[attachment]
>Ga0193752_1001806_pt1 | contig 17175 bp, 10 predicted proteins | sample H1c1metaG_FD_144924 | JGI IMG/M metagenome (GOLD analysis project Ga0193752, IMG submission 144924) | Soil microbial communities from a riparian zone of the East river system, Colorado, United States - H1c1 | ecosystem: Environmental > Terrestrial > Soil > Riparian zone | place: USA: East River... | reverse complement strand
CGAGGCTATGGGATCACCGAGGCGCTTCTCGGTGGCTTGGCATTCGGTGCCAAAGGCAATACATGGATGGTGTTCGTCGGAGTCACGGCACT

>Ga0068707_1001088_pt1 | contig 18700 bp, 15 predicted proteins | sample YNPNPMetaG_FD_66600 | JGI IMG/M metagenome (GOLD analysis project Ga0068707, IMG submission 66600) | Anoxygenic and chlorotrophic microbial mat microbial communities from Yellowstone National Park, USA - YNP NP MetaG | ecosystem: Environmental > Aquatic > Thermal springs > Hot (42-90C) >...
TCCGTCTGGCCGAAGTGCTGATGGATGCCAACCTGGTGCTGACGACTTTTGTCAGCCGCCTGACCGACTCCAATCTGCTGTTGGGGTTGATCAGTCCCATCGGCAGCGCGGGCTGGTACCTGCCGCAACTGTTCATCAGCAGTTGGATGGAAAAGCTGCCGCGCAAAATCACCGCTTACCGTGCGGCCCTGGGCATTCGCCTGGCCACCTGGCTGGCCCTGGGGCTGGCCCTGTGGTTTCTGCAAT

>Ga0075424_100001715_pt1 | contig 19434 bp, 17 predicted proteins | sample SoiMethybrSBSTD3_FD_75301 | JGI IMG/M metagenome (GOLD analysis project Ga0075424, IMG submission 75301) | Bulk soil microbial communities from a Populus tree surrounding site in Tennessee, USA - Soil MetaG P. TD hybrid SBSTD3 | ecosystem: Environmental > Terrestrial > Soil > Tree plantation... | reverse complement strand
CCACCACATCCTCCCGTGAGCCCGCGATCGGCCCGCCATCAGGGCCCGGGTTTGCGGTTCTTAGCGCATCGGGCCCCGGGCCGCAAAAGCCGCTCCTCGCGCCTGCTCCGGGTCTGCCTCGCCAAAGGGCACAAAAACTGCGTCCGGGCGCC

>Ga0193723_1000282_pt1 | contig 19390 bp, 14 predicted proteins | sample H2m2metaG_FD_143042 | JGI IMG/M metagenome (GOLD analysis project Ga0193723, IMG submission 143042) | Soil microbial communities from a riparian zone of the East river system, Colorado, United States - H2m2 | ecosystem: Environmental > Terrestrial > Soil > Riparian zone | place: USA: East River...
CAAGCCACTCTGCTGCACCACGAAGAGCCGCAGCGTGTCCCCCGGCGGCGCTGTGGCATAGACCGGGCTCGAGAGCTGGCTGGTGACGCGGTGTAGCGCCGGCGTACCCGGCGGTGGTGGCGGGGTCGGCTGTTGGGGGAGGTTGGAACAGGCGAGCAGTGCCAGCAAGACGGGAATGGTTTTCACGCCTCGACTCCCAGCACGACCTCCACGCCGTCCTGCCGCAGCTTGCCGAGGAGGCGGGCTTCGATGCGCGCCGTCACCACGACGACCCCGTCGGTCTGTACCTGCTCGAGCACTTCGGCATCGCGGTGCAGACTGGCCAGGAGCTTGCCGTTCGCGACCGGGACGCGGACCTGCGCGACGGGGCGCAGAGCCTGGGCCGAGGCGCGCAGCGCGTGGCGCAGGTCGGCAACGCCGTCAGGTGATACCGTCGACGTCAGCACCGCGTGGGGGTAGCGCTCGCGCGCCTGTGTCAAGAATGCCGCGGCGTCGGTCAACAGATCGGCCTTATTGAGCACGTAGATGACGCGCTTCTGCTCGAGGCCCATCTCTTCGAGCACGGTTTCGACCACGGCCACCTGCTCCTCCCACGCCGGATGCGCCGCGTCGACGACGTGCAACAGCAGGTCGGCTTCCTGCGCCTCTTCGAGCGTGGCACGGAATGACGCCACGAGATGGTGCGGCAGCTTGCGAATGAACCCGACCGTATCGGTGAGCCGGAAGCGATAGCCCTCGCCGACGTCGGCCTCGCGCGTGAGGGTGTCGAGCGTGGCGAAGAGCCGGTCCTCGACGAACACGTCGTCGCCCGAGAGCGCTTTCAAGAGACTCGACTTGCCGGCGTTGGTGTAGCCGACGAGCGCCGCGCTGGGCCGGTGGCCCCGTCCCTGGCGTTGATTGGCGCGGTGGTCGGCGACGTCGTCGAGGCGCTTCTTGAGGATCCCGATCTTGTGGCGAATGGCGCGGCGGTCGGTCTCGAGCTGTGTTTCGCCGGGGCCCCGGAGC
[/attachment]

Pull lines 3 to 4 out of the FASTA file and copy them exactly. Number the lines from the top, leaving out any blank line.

>Ga0068707_1001088_pt1 | contig 18700 bp, 15 predicted proteins | sample YNPNPMetaG_FD_66600 | JGI IMG/M metagenome (GOLD analysis project Ga0068707, IMG submission 66600) | Anoxygenic and chlorotrophic microbial mat microbial communities from Yellowstone National Park, USA - YNP NP MetaG | ecosystem: Environmental > Aquatic > Thermal springs > Hot (42-90C) >...
TCCGTCTGGCCGAAGTGCTGATGGATGCCAACCTGGTGCTGACGACTTTTGTCAGCCGCCTGACCGACTCCAATCTGCTGTTGGGGTTGATCAGTCCCATCGGCAGCGCGGGCTGGTACCTGCCGCAACTGTTCATCAGCAGTTGGATGGAAAAGCTGCCGCGCAAAATCACCGCTTACCGTGCGGCCCTGGGCATTCGCCTGGCCACCTGGCTGGCCCTGGGGCTGGCCCTGTGGTTTCTGCAAT